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Third Ear Band - Third Ear Band CD (album) cover

THIRD EAR BAND

Third Ear Band

 

Indo-Prog/Raga Rock

3.24 | 24 ratings

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Syzygy
Special Collaborator
Honorary Collaborator
4 stars Third Ear Band were unusual in an era noted for unusual groups. The conventional armoury of the rock band was put through all kinds of odd permutations, but there was always something linking prog groups to conventional rock music - an electric guitar, a drumkit, conventional songs - but TEB had none of those things. violin, cello, oboe and hand held percussion played lengthy instrumental pieces which owed more to minimalism and ragas than to the Beatles or the Stones, so it's remarkable that all of their albums made it into the UK top 50 and that they became a fixture on the festival circuit.

This album (sometimes referred to as Elements) was their sophomore effort, and features four long pieces named after each of the four elements. Air opens the proceedings with some wind noises, the four musicians gradually fading in during the first two minutes. This sets the tone for the rest of the album; nobody solos, nobody coasts and the pieces have a mantra like, compelling quality to them. The playing is good from all four musicians. Glenn Sweeney's feverish percussion at times can be compared to some of Daniel Fieschelsher's work with Popol Vuh, another band who were as concerned with vertical texture as they were with linear development. Paul Minns plays the oboe with a surprising range of tone and impeccable phrasing - in some parts he's overdubbed, creating a shenai-like sound as the melody lines chase each other over the rhythmic foundation. Air is as light and breezy as it's title suggests, while Earth starts as a slow paced dance around the Maypole, with piizzacatto strings and plodding percussion, and gradually builds to a dervish frenzy befroe the whole thing falls away and starts again. Fire is a monotonous, dissonant piece that doesn't really go anywhere and takes over 9 minutes to do it, while Water is appropriately the gentlest of the four tracks, featuring another enchanting Paul Minns oboe part over a hypnotic beat and some low viola and cello chords. The album closes with the sound of waves lapping the shore, as it started with the sound of the wind.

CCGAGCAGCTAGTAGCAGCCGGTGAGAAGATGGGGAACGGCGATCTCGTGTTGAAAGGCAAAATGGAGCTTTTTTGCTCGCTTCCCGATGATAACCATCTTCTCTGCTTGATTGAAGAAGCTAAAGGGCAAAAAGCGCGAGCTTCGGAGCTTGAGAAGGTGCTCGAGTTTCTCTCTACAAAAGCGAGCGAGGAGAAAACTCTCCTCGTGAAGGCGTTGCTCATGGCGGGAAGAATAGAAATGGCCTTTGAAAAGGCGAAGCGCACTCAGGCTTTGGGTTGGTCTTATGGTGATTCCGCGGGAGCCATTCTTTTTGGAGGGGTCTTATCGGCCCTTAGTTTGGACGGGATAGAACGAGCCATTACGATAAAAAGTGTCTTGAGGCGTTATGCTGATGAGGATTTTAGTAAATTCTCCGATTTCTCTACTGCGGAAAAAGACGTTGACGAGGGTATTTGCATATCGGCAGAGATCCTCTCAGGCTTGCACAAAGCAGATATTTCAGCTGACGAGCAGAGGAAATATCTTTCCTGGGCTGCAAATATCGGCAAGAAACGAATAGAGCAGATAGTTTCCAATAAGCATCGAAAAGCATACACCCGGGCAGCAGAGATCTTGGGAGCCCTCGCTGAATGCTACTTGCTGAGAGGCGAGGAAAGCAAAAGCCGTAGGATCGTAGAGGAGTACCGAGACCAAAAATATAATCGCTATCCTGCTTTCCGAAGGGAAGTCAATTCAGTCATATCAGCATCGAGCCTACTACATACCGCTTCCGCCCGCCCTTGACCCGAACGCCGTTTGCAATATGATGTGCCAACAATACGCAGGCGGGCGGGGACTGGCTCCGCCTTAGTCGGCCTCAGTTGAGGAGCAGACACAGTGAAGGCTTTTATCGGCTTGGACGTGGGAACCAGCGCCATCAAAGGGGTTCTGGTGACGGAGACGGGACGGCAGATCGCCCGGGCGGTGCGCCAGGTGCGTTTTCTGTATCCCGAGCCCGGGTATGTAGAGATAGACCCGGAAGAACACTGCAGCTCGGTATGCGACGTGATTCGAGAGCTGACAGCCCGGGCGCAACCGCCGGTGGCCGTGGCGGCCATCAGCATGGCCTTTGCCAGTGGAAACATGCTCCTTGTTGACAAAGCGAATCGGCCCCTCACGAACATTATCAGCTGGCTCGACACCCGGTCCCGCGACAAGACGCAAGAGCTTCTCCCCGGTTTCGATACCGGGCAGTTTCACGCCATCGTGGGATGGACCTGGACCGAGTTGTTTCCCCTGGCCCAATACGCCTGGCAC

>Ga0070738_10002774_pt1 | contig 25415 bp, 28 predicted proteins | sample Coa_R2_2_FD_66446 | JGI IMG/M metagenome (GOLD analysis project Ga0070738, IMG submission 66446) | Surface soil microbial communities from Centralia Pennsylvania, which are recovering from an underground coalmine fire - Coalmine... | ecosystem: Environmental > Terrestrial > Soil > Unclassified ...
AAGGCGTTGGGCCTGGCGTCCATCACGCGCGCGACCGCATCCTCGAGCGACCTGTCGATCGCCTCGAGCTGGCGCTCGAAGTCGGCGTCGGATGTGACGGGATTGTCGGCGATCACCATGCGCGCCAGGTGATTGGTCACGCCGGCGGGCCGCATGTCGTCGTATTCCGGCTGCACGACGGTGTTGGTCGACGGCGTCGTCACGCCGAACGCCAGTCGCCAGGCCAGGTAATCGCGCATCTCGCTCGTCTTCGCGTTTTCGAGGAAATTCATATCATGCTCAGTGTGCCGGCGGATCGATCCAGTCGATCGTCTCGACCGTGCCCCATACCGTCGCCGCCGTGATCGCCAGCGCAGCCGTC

Not a masterpiece, but worthy of four stars for being so adventurous in terms of instrumentation and style. Fans of GY!BE and A Silver Mt. Zion may find this interesting, or it could be seen as an instrumental counterpart to Comus' First Utterance. Well worth tracking down.

Syzygy | 4/5 |

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